SEOUL — The blockchain service wing of South Korean web service giant Kakao dreams of becoming a global leader in offering artworks and various intellectual properties including moves and webtoons as non-fungible tokens, after its business related to Klaytn, a public blockchain platform, was transferred to an overseas branch based in Singapore.
There was no clear answer on whether the change in Ground X’s business structure is designed to find a place with less regulations than the domestic market for the brisk activation of Klaytn. Or it is truly more interested in a non-fungible token (NFT) service.
Blockchain is a decentralized service that shares replicated and synchronized data geographically spread across multiple servers operated by countries or organizations. Each virtual ledger works as a verification tool, making it almost impossible to hack or manipulate. NFT can represent a unique digital file such as art, audio, video, and an item in video games. It is authenticated using a blockchain platform and provides proof of ownership.
Ground X has developed blockchain products that enable individuals and companies to issue and trade digital assets over blockchain, focusing on practicality for a popularized blockchain-based service to create applications that can actually be used by ordinary users. Klaytn will be aggressively developed and operated through its Singapore-based subsidiary, Krust.
“Independent business operations are needed to target the global market,” CEO Han Jae-sun said in an interview with Aju Business Daily. As Klaytn will eventually be run by a decentralized foundation, Han’s short-term goal is to put all his heart and soul into Klip Drops, an NFT art market service that provides a space for trading digital works or goods through cryptocurrency.
“Our goal is to become a global NFT leader,” Han said, promising to offer domestic artworks as well as various IPs and content such as movies and webtoons in 2022. “We will actively target overseas markets. Starting with Southeast Asia, we are going to knock on the doors of North American and European markets.”
Groud X chose “an all-in” strategy,” Han said, suggesting NFTs will emerge as a highly competitive killer application. Previously, the company has released only digital works by leading Korean artists as NFTs, but Han changed his mind to introduce products from luxury brand companies and goods owned or created by celebrities as NFTs. In the first half of this year, an NFT virtual gallery will be built in the form of a website where artworks can be appreciated and purchased in the metaverse space. Curating will be introduced to select writers to showcase high-quality NFT works.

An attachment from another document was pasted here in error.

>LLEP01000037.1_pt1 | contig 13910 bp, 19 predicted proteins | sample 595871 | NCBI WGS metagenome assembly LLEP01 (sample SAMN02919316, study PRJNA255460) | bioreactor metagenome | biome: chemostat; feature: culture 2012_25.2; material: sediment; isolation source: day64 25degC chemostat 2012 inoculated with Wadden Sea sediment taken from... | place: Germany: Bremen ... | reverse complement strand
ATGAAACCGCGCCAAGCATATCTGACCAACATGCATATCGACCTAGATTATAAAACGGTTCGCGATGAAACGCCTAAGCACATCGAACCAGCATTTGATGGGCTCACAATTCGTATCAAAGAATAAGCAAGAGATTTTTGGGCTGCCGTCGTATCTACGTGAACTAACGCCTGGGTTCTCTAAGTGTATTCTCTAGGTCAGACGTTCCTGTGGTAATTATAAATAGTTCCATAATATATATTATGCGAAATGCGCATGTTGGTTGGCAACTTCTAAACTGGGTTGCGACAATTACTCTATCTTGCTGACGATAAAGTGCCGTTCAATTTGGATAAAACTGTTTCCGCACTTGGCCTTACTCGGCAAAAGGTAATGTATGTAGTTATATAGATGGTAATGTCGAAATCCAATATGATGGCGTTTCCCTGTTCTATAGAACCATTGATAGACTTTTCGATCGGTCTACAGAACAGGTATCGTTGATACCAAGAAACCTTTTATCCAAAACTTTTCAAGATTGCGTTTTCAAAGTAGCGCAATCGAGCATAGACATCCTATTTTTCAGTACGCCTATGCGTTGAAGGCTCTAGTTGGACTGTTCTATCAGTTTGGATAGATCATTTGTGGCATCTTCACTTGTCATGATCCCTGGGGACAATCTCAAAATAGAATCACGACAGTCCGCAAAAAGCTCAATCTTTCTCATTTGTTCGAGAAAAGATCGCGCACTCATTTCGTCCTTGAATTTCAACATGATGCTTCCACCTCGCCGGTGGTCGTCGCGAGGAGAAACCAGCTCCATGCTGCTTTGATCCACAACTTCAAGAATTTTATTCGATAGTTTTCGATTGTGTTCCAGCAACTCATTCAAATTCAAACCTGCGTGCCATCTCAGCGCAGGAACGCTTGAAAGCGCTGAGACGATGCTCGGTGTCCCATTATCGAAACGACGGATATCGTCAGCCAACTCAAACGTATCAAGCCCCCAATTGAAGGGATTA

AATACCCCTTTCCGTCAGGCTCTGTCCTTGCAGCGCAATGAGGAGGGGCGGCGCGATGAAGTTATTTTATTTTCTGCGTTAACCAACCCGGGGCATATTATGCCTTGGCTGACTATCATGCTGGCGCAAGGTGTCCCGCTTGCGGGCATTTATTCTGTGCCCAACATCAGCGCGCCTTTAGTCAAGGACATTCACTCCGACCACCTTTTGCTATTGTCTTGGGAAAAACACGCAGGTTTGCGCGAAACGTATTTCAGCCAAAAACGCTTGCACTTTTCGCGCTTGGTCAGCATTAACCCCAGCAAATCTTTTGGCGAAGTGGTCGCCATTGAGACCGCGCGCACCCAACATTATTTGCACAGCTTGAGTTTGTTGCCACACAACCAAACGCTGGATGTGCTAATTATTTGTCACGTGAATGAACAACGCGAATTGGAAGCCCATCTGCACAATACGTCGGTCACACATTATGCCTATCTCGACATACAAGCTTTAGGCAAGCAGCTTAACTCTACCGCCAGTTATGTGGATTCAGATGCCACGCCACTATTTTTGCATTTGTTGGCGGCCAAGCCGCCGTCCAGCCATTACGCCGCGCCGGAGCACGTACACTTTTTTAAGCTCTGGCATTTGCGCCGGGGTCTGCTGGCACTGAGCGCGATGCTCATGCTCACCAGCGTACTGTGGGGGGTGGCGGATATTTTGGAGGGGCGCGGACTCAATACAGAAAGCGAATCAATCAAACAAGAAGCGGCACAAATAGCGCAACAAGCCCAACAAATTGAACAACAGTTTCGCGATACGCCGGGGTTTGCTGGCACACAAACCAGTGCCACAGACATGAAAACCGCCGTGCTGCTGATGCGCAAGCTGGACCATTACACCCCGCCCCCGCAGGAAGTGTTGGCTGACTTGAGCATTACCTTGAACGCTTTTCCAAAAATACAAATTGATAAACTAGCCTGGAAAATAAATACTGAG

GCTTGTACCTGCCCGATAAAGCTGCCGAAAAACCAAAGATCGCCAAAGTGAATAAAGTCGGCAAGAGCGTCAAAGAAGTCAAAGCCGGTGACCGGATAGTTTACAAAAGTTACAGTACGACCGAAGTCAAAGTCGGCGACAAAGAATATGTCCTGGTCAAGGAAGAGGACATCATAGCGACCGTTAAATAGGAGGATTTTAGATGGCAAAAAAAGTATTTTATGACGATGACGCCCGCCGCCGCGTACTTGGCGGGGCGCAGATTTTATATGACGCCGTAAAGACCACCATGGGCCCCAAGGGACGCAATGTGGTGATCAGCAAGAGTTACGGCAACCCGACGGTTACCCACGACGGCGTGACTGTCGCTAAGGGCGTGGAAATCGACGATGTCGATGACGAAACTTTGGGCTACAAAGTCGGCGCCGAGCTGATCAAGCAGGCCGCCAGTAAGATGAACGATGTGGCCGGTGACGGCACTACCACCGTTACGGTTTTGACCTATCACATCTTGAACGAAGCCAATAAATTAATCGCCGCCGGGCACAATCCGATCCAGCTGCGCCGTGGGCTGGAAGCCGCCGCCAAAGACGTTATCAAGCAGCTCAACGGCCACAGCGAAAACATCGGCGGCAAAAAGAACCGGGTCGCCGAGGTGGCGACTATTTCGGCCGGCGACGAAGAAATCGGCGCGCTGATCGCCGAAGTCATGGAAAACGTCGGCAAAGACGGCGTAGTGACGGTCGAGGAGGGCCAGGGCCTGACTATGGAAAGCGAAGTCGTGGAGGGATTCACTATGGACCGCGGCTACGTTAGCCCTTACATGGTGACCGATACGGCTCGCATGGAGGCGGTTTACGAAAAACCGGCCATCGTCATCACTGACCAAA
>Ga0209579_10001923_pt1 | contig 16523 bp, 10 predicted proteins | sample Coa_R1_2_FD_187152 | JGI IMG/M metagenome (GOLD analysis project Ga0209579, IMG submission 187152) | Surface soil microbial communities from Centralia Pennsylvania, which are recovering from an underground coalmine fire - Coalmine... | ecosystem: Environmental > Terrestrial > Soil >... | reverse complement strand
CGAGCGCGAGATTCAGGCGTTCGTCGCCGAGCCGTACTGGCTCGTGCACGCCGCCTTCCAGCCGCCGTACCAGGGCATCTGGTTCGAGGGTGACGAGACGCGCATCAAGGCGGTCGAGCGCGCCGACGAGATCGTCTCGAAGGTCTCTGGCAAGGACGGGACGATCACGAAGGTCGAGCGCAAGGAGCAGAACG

“It is meaningful to enter the global market with the domestic art community. We will show off the Korean power overseas with them,” Han said. “The status of K-art is amazing. Real works such as monochromatic paintings are already popular overseas. As such, South Korea has strong content. There’s nothing NFT can’t do.”
The domestic art market saw an unprecedented boom in 2021 as a large number of MZ generations flowed in. “Since last year, MZ generation collectors in the art market began to buy paintings for investment in arts and activated the market very much. Meanwhile, some customers are moving to the NFT market, showing a two-way virtuous cycle,” Han said, predicting a new trend in the NFT art market as assets with fluctuations in value emerge as NFTs.
“The Klip Drops service will be strengthened further with Kakao’s strength in content. We will transform various content and IPs owned by Kakao into NFTs and release them through Klip Drops,” Han said. Ground X probably gained confidence on January 12, when hundreds of short animation scenes from Solo Leveling, the webtoon version of a web novel serialized in Kakao’s digital comic and fiction platform in 2016, were sold out quickly through Klip Drops to earn a total of 117 million won ($98,623) in the first case of selling Kakao content as NFT.
Unlike other services that focus on collection, Groud X hopes to do the job of selling culture, not just commerce. “Copyright problems may occur between writers and buyers, and Klip Drops basically signs a transfer contract between them. Through this, artists can safely protect their work and clarify their rights to buyers,” said Han.
The key obstacle that Ground X has to overcome is how to secure distribution currency. Ground X would support domestic users to purchase NFTs with plastic cards within the first quarter of 2022, followed by payment with Ethereum, a decentralized, open-source blockchain with smart contract functionality, or tokens from other overseas blockchain platforms. Selling Klip Drops works will be possible on other blockchain platforms.
There is a high demand to purchase artworks in cash. In order to invite people who have never bought virtual assets. Han thinks cash payment should be allowed for those who wanted to buy paintings by well-known artists in the traditional art market. People who have already experienced virtual assets buy pictures for investment, while those who have no experience have a strong collector identity.
People can appreciate and enjoy artworks through offline exhibitions, virtual galleries in the metaverse world, and hardware devices like displays. In South Korea, there is a growing number of companies that have displayed NFTs in the lobby of their office building. Enjoying works through a metaverse platform is not very technically difficult, but it will take some time until people get used to it.
(This story is based on a Korean-language interview conducted by Aju Business Daily reporter Choi Eun-jong.)
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